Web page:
Thailand’s national sport is hugely popular in the capital. Throughout the city there are dozens of stadiums and training facilities, but for the novice there is no better starting point than Fight Night at MBK. It’s set up on the shopping centre’s ground floor, where a mix of Thai and international boxers face off across five rounds of fighting, complete with English commentary, ring girls and live music. Alternatively, level up and check out the city’s elite competitors duelling at venues like the brand-new Lumpinee Boxing Stadium or the long-standing Rajadamnern Boxing Stadium.
Bang Krachao is an artificial island formed by the canal systems of the Chao Phraya River, a quiet jungle oasis contained within the booming energy of Bangkok. From Klong Toey Pier, grab a long-tail boat to the island and hire a bicycle for the day. The whole island is protected as a heritage site, dotted only with traditional wooden houses and stilted shops among the thick, tropical vegetation. Bike paths wind through the terrain, leading to several small temples, a local floating market and botanical gardens. Just be on the lookout for the occasional lizard crossing the road!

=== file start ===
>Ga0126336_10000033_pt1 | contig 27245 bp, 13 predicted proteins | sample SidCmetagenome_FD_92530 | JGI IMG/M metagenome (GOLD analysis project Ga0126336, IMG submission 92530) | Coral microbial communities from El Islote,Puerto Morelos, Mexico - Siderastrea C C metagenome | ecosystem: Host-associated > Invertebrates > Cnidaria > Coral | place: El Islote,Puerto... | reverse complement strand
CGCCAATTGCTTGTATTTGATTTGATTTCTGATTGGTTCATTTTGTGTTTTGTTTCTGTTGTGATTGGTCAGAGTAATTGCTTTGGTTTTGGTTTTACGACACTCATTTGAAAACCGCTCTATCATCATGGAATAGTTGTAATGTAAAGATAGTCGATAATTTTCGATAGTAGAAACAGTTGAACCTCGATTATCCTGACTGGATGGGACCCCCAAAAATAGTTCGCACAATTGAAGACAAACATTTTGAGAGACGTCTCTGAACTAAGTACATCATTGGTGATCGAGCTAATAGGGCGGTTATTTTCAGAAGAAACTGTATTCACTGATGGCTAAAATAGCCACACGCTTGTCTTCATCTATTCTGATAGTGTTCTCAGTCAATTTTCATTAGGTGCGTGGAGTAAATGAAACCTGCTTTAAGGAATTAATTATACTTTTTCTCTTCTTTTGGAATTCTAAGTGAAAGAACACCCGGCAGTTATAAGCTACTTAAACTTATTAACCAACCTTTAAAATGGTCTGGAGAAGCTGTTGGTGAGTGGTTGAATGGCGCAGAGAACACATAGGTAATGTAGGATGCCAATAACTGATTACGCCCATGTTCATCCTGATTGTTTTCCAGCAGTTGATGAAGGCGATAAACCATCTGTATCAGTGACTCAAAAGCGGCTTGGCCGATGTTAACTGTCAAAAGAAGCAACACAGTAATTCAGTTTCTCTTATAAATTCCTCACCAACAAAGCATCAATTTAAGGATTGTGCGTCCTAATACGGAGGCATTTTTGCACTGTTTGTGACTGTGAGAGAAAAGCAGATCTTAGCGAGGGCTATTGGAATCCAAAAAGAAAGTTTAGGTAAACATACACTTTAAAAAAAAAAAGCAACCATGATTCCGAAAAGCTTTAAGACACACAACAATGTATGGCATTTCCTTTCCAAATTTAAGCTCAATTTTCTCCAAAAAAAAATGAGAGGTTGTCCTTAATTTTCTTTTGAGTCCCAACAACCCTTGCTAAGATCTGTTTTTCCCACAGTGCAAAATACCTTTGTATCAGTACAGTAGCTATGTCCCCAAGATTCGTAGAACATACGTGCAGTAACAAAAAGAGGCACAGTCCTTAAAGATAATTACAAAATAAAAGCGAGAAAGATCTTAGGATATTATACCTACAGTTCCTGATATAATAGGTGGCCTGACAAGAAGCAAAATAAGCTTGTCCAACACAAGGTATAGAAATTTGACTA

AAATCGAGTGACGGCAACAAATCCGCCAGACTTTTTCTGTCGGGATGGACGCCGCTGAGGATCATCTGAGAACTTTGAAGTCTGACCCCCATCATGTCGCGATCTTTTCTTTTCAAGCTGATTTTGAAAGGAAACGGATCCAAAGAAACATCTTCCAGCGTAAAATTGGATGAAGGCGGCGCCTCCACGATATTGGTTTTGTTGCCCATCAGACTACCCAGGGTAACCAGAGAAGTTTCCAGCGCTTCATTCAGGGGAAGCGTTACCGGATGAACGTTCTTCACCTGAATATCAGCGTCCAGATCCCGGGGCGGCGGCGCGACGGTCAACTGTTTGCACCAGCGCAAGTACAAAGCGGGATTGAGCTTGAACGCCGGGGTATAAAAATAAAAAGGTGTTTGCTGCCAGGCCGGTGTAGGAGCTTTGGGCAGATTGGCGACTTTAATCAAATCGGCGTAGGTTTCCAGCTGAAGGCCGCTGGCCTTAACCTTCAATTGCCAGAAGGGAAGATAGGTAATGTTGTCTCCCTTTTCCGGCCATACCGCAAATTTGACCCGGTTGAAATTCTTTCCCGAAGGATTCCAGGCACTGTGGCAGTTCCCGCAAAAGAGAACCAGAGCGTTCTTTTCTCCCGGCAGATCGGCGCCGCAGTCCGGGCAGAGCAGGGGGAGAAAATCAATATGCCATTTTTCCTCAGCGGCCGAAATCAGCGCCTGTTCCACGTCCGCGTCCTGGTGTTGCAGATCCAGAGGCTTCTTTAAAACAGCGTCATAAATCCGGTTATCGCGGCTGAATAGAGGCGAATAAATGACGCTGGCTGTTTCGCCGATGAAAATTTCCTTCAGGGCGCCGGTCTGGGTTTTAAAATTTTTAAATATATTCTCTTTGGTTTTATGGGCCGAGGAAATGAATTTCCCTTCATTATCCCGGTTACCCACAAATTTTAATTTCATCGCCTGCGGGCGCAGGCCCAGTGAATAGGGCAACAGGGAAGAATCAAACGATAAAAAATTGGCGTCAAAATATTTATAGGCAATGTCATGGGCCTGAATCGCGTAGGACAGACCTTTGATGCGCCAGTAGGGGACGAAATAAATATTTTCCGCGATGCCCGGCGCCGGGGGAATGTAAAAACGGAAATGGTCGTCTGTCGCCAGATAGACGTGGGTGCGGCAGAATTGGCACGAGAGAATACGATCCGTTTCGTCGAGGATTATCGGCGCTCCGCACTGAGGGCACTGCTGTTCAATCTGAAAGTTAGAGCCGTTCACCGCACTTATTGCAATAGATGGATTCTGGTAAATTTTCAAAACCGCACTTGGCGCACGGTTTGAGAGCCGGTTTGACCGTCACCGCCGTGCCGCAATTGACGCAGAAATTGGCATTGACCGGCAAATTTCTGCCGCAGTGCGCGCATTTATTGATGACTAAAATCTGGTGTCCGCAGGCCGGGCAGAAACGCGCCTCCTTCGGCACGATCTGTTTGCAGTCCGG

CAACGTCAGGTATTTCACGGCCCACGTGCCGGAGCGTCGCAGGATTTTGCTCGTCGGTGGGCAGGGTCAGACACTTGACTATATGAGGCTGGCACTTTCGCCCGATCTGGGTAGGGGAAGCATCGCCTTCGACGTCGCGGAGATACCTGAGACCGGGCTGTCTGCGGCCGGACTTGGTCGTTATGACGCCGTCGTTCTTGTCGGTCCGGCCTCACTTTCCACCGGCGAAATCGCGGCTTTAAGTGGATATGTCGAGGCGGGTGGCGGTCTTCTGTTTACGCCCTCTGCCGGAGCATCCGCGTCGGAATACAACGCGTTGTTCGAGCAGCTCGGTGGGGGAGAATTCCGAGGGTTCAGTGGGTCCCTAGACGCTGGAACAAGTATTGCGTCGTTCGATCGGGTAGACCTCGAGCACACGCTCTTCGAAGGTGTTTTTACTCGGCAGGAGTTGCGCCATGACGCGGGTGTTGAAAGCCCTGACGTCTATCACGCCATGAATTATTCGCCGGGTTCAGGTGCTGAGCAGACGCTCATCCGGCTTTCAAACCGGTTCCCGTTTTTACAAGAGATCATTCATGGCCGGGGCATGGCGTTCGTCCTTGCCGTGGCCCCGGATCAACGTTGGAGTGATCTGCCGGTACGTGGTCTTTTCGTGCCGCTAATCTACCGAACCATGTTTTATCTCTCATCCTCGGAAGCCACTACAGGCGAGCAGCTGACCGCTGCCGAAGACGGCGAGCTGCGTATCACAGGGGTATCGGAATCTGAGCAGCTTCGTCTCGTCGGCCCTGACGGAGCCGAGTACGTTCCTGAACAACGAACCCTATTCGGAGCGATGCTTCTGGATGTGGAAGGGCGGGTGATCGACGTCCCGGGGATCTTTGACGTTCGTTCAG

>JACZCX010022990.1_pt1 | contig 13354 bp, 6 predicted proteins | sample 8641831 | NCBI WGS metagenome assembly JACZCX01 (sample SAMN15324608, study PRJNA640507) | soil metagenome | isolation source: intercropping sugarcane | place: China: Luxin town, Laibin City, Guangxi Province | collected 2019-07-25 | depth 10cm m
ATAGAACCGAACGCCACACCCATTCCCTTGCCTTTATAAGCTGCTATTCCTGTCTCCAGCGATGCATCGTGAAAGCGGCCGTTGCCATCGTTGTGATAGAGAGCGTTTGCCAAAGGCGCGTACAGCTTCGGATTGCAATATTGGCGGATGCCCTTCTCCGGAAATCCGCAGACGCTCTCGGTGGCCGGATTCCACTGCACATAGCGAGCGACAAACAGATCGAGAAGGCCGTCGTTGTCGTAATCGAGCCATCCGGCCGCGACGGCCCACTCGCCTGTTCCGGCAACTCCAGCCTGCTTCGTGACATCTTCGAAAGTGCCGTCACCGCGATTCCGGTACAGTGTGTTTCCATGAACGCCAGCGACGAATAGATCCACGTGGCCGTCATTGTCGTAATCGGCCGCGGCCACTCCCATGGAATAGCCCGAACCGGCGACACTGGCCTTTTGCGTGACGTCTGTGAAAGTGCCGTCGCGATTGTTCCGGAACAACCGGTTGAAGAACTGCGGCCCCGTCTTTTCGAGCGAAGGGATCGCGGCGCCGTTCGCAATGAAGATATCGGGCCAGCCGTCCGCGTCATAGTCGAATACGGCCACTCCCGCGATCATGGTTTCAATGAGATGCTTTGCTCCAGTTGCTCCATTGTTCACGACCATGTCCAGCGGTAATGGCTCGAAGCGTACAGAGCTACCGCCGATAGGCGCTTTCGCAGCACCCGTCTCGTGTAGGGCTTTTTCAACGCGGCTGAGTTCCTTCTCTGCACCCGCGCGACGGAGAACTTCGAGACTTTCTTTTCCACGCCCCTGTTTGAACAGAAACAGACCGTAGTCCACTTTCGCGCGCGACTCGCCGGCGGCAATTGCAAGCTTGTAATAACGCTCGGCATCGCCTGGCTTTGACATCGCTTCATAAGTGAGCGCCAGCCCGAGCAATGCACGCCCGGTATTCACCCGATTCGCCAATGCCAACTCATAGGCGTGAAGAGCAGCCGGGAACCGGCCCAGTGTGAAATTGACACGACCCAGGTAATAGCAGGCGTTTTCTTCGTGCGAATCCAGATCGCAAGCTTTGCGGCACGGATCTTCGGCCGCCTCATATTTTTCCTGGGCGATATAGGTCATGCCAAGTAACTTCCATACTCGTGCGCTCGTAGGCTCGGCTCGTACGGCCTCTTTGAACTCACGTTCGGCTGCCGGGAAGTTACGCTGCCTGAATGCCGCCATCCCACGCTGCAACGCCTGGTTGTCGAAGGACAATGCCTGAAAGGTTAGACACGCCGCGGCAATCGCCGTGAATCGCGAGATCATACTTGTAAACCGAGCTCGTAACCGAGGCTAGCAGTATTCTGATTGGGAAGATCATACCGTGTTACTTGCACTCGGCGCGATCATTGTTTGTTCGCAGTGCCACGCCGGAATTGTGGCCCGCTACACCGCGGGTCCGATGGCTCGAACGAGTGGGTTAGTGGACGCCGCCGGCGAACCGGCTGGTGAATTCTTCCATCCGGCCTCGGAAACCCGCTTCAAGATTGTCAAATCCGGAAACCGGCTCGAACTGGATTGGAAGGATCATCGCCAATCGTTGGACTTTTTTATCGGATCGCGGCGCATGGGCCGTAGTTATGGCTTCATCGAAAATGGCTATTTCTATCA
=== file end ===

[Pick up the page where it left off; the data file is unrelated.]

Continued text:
This famous noodle dish has a unique – and surprisingly recent – history. Developed by the country’s prime minister after World War II in response to the high cost of rice production, its creation also served to unite the country’s provinces with a single national dish. Thipsamai in Bangkok’s Old City opened in the 1950s as one of the country’s first pad thai stalls, and adheres to the same family recipe today. Using soft sen chan noodles, a secret prawn-oil recipe and expertly thin egg wrap, Thipsamai whips up its signature dish over searing hot charcoal with a routine that takes its resident chefs more than three months to learn. The effort recently earned the local haunt a Bib Gourmand Award for exceptionally good food at a modest price.